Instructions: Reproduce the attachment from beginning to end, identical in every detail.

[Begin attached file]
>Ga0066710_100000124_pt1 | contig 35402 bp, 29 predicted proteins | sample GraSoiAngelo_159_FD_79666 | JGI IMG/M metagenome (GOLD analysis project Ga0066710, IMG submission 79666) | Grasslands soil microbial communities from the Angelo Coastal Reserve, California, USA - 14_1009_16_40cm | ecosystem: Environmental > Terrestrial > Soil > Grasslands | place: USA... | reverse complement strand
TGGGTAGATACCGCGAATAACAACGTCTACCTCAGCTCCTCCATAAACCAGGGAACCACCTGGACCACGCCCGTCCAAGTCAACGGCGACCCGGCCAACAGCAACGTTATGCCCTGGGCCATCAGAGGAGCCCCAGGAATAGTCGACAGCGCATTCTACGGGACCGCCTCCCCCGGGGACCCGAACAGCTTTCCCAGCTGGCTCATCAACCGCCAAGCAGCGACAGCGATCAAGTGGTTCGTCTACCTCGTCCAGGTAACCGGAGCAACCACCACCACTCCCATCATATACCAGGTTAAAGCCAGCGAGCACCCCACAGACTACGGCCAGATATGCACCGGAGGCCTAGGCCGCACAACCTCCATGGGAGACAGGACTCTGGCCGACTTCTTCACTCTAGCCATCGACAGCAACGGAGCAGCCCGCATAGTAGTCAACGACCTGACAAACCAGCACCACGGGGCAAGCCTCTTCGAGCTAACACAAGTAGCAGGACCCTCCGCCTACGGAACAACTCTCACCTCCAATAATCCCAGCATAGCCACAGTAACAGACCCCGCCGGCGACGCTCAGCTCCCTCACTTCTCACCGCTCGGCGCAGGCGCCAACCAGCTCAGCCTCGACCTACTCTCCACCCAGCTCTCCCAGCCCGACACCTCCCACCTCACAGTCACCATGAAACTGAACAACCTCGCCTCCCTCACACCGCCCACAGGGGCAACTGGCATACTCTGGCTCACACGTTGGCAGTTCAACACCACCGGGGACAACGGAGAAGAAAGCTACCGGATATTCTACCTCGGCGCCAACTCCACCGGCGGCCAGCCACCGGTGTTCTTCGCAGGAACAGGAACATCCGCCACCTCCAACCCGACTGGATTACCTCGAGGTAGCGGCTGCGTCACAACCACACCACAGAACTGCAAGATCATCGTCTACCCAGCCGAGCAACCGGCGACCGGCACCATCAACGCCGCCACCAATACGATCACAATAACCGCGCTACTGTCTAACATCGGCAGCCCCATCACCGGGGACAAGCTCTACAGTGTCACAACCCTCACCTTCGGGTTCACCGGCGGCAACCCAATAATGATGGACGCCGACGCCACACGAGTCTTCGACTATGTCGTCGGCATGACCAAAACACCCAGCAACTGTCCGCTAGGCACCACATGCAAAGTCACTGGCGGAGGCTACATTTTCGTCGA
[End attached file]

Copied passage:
>Ga0066710_100000124_pt1 | contig 35402 bp, 29 predicted proteins | sample GraSoiAngelo_159_FD_79666 | JGI IMG/M metagenome (GOLD analysis project Ga0066710, IMG submission 79666) | Grasslands soil microbial communities from the Angelo Coastal Reserve, California, USA - 14_1009_16_40cm | ecosystem: Environmental > Terrestrial > Soil > Grasslands | place: USA... | reverse complement strand
TGGGTAGATACCGCGAATAACAACGTCTACCTCAGCTCCTCCATAAACCAGGGAACCACCTGGACCACGCCCGTCCAAGTCAACGGCGACCCGGCCAACAGCAACGTTATGCCCTGGGCCATCAGAGGAGCCCCAGGAATAGTCGACAGCGCATTCTACGGGACCGCCTCCCCCGGGGACCCGAACAGCTTTCCCAGCTGGCTCATCAACCGCCAAGCAGCGACAGCGATCAAGTGGTTCGTCTACCTCGTCCAGGTAACCGGAGCAACCACCACCACTCCCATCATATACCAGGTTAAAGCCAGCGAGCACCCCACAGACTACGGCCAGATATGCACCGGAGGCCTAGGCCGCACAACCTCCATGGGAGACAGGACTCTGGCCGACTTCTTCACTCTAGCCATCGACAGCAACGGAGCAGCCCGCATAGTAGTCAACGACCTGACAAACCAGCACCACGGGGCAAGCCTCTTCGAGCTAACACAAGTAGCAGGACCCTCCGCCTACGGAACAACTCTCACCTCCAATAATCCCAGCATAGCCACAGTAACAGACCCCGCCGGCGACGCTCAGCTCCCTCACTTCTCACCGCTCGGCGCAGGCGCCAACCAGCTCAGCCTCGACCTACTCTCCACCCAGCTCTCCCAGCCCGACACCTCCCACCTCACAGTCACCATGAAACTGAACAACCTCGCCTCCCTCACACCGCCCACAGGGGCAACTGGCATACTCTGGCTCACACGTTGGCAGTTCAACACCACCGGGGACAACGGAGAAGAAAGCTACCGGATATTCTACCTCGGCGCCAACTCCACCGGCGGCCAGCCACCGGTGTTCTTCGCAGGAACAGGAACATCCGCCACCTCCAACCCGACTGGATTACCTCGAGGTAGCGGCTGCGTCACAACCACACCACAGAACTGCAAGATCATCGTCTACCCAGCCGAGCAACCGGCGACCGGCACCATCAACGCCGCCACCAATACGATCACAATAACCGCGCTACTGTCTAACATCGGCAGCCCCATCACCGGGGACAAGCTCTACAGTGTCACAACCCTCACCTTCGGGTTCACCGGCGGCAACCCAATAATGATGGACGCCGACGCCACACGAGTCTTCGACTATGTCGTCGGCATGACCAAAACACCCAGCAACTGTCCGCTAGGCACCACATGCAAAGTCACTGGCGGAGGCTACATTTTCGTCGA